The independent news organization of Duke University

Fuqua MBA shines in new rankings

Several MBA programs at the Fuqua School of Business were ranked in the top 10 in three independent surveys released last week.

Duke fell four spots to ninth in BusinessWeek's rankings of United States-based daytime MBA programs, but leapfrogged from No. 21 to No. 6 in the Financial Times's ratings of top international executive MBA programs. In addition, The Economist magazine's sister company for data analysis, The Economist Intelligence Unit, ranked Fuqua third in the world, behind Northwestern University's Kellogg School of Management and Dartmouth College's Tuck School of Business.

"Looking at all three, we are celebrating but also trying to not blow these rankings out of their proper proportion," Fuqua Dean Douglas Breeden wrote in an e-mail to the Fuqua community. "It is good news, but we have to continue our drive to improve across many areas."

Students, faculty and staff gathered last Thursday in the new Fox Student Center to watch BusinessWeek's online "countdown." BusinessWeek's rankings are based on surveys of the daytime class of 2002 and of corporate recruiters, and also factors in the previous two surveys in 1998 and 2000.

It is generally considered the most prominent of the business school rankings, said Associate Dean Jim Gray, and the school is pleased to be considered a top-10 school.

"When you examine what happened in the past to schools ranked No. 5 as we were in 2000, there is an average drop of three places," Breeden wrote. "Moves of this magnitude are normal fluctuations, and so I am quite pleased that again we have taken our rightful place among the very best schools in the world."

The Financial Times survey, for the first time, used Duke's global executive MBA program instead of its weekend executive program--resulting in its 15-place jump, the largest of the survey. The newspaper said Fuqua's program bucked the trend of high-ranking schools being concentrated in major Northeastern and European cities.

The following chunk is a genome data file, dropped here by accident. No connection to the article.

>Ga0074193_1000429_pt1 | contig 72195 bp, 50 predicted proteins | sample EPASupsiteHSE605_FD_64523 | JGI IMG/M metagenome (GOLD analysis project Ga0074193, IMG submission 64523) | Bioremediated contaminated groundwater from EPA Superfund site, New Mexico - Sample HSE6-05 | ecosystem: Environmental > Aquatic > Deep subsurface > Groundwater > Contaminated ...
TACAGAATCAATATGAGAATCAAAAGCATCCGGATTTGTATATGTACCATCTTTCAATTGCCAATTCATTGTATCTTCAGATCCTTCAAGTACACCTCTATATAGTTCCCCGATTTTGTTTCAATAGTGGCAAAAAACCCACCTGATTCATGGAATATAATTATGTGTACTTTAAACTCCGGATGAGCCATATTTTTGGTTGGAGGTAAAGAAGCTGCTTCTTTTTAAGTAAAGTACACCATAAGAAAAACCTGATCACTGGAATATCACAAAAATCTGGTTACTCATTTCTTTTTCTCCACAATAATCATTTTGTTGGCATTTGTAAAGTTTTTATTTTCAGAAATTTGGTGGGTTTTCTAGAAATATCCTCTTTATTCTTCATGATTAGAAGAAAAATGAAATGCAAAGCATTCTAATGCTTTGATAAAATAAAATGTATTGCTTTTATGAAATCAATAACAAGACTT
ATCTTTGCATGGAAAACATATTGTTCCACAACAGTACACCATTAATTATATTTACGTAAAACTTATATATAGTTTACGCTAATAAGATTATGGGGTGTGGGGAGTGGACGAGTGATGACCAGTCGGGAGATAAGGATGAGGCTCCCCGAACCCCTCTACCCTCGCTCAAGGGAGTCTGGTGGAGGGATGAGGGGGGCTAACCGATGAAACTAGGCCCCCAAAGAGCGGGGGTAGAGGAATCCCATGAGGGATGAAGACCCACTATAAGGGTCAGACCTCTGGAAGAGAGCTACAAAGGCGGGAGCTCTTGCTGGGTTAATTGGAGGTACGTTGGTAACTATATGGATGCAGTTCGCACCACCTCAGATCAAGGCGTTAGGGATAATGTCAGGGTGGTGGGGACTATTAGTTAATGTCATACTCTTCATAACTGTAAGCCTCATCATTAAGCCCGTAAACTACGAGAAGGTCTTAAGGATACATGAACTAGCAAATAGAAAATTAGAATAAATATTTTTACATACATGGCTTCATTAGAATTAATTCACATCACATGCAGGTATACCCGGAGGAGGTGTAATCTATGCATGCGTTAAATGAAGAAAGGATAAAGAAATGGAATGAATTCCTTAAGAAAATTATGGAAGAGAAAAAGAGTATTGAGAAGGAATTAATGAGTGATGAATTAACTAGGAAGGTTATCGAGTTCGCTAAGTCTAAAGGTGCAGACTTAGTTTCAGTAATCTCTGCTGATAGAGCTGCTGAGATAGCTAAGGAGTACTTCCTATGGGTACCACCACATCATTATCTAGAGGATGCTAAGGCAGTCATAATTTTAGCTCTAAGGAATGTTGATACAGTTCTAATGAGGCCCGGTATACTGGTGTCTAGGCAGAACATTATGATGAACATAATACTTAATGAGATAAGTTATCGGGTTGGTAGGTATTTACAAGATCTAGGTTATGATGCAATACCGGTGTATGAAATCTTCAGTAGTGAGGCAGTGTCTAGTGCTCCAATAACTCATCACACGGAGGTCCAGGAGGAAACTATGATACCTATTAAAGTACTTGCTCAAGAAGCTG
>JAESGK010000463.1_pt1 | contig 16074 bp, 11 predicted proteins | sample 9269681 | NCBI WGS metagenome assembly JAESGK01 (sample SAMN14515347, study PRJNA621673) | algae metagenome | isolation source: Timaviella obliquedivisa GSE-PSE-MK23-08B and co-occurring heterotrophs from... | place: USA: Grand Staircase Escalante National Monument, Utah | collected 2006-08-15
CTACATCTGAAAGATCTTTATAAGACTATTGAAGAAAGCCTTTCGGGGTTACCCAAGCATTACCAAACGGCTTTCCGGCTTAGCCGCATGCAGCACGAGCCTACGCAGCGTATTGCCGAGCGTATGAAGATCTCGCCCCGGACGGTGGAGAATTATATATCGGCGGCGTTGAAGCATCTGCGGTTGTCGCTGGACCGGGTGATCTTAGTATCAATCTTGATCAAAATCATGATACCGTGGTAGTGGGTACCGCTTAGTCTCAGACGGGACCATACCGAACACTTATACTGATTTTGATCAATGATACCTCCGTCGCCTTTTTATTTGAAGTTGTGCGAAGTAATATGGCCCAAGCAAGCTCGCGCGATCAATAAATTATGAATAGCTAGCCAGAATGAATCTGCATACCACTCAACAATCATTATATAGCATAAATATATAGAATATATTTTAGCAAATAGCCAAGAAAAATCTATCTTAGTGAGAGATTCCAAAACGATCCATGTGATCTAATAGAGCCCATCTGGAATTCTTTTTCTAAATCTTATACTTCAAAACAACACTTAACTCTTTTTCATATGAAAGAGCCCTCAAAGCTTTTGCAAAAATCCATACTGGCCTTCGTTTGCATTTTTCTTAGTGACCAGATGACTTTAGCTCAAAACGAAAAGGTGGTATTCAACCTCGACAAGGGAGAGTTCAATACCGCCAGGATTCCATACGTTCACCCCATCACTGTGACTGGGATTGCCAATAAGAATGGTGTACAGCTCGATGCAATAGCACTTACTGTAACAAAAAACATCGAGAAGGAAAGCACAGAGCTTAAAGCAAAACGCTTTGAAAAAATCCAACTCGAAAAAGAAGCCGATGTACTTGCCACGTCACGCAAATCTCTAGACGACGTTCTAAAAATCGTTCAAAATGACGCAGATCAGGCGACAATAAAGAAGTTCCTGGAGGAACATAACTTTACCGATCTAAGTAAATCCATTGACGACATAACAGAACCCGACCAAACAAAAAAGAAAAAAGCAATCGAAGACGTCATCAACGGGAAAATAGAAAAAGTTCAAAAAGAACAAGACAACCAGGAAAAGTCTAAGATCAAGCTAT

"We pioneered these executive MBA programs that involve distance learning," Gray said. "[The ranking] positions us as an international school."

The Economist Intelligence Unit's releasing of rankings came as a surprise, Gray said. For 14 years, the group has published a book annually called "Which MBA?" but decided this year to include rankings for the first time. The results are based upon a student-centric study of 18,000 students and alumni from around the world.

In September, The Wall Street Journal ranked Fuqua as the 25th-best business school in the nation, a significant jump from a 44th-place ranking last year. Despite the increase, however, many in the Fuqua community felt the ranking--only in its second year-was inaccurate and its research poorly conducted.

Last April, the business school jumped from eighth to sixth in U.S. News and World Report's rankings. The magazine ranked Duke's executive education program third, marketing fifth, both general management and international business eighth and quantitative analysis tenth.

Breeden said the school still has room to grow, and cited expanding faculty and doctoral programs, building its presence overseas and expanding its financial resources as top goals.

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